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Square businesses asked to tidy up
The upkeep and placement of some dumpsters in the alleyways behind the Square have created "a growing concern from a public access and safety perspective," according to Public Works Director Al Gerber. (Times photo: Marissa Weiher)
MONROE - Overrun trash and spilled oil from downtown businesses has caused concern among citizens and prompted action by city officials.

During the Monroe Common Council meeting on June 21, local business owner Dave Gombosi stepped forward to request that the city look into the placement and upkeep of garbage containers along the Square alleyways. Gombosi said dumpsters for trash are not kept within a close distance to the buildings and are often overflowing or never used. He added that spills from 55-gallon oil drums from local restaurants regularly cause safety issues and muck up the area.

Gombosi, who owns five buildings along the Square and also is the CEO of the local RadioShack, cited the overflowing trash and regular oil spills as an ongoing problem. On Thursday morning, he said he called the police because of a large oil spill and refuse strewn along the alley behind the eastern buildings of the Square.

"A lot of people don't realize how bad it is," Gombosi said. "We want to make sure it's clean, organized and represents Monroe in the best possible way."

Public Works Director Al Gerber has noticed the problem and sent out a notification in late March expressing the need for cooperation with "an issue that is creating a growing concern from a public access and safety perspective."

Despite sending the letter to each property owner and their tenants, Gerber said only one person called to ask questions and there has not been any noticeable changes. Gerber said two main areas are the cause of most of the trouble: alleys behind the eastern and western buildings of the Square.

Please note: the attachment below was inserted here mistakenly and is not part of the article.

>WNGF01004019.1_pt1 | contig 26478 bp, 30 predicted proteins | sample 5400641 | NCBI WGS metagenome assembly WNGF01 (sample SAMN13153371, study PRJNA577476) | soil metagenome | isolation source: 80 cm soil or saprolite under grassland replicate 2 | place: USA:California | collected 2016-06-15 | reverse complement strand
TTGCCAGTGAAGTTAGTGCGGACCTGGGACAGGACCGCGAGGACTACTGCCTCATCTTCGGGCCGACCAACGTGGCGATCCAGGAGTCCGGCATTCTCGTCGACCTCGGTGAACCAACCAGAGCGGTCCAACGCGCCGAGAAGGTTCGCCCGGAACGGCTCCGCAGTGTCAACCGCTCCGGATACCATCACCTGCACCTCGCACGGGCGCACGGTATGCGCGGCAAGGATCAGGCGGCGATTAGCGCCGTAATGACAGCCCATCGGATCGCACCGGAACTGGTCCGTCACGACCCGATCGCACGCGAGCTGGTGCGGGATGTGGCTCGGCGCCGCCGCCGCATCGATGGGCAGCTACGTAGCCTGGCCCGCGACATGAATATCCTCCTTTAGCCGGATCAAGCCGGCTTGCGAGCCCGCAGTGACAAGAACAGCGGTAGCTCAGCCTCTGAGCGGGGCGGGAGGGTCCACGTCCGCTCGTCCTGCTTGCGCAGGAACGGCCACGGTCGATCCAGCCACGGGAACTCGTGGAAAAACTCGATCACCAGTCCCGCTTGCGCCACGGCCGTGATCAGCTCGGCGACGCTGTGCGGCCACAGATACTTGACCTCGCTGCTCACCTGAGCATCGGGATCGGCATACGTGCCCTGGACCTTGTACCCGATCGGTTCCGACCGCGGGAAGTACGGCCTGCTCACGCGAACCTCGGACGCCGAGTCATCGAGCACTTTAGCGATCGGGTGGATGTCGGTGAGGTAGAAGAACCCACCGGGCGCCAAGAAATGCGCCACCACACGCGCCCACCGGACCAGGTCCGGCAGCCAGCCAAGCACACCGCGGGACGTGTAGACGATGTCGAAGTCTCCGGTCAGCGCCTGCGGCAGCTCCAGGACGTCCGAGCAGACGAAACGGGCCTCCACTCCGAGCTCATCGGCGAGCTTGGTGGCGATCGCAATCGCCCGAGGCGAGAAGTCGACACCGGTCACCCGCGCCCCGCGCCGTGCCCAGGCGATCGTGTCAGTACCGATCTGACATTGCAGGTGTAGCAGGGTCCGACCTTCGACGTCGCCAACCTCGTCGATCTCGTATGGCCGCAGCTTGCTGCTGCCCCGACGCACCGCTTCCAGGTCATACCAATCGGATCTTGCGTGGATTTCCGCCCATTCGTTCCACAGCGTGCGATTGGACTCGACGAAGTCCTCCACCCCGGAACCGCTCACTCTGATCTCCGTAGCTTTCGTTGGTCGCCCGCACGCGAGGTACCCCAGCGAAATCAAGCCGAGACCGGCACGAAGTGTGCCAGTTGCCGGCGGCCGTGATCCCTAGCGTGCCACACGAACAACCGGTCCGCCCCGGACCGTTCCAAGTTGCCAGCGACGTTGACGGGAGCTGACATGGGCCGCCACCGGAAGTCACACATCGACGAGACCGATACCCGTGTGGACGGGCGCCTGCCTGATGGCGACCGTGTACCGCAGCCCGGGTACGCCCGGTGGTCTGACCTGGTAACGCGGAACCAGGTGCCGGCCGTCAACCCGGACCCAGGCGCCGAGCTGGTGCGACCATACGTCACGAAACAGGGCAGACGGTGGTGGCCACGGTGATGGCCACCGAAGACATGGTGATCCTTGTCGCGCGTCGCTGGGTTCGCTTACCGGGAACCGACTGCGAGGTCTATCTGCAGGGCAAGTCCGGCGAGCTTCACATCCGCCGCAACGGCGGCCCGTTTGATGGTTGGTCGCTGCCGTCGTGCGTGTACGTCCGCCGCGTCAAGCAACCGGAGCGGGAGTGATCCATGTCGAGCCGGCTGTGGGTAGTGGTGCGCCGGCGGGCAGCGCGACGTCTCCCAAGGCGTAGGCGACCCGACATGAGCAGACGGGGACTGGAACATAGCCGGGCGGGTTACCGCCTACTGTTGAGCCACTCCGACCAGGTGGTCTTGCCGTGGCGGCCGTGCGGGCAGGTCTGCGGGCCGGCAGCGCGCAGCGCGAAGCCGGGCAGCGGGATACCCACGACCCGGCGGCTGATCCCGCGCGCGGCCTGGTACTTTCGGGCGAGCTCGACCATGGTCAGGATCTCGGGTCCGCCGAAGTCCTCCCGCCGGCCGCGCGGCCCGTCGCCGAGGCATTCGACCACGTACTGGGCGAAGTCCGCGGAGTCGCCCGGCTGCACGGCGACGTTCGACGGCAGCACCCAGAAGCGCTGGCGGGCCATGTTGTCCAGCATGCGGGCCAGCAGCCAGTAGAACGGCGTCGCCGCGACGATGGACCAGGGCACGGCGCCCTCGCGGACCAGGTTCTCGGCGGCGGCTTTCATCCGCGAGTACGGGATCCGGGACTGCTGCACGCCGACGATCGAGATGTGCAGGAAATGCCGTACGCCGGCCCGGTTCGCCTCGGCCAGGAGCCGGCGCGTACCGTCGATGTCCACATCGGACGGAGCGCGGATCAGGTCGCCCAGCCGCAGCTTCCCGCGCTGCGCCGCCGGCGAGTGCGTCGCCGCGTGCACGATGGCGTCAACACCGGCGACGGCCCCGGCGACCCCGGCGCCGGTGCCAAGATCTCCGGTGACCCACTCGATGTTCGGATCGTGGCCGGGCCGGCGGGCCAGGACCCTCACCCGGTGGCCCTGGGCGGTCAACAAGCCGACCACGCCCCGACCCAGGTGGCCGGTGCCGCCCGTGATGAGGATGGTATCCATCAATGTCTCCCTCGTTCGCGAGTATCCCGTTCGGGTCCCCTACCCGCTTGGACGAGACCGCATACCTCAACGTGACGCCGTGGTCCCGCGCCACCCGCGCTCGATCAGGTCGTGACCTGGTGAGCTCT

Alderman Tom Miller, who works as a part of Main Street Monroe, said the organization is "in the process right now to clean up the area." Gombosi said he was hopeful there could be rules put in place to make the area safer and cleaner, especially for the people living in the area. He said a better option for downtown businesses would be to share the containers. As for grease spills, he said there needs to be more care after he estimated four spills in the last six months.

Each large garbage dumpster a business keeps behind its building is maintained by a private disposal company. Business owners must be issued a permit by the city to keep a dumpster. Gerber pointed out in his letter to Square property owners that trash containers should be located on private property where possible. If held on adjoining property, both owners would have to approve. They must also be placed as close to the building walls as possible.

"There's nothing in the code that limits how many dumpsters they can have," Gerber said. "The only thing written in code is that they're not allowed to be overflowing."

As for the grease bins, Gerber said they are maintained privately and are a private maintenance issue. If a complaint comes to the city indicating a lack of proper care, the matter would be evaluated. Gerber said he has taken the matter to the city aldermen, who will decide whether to change city code to address the issue.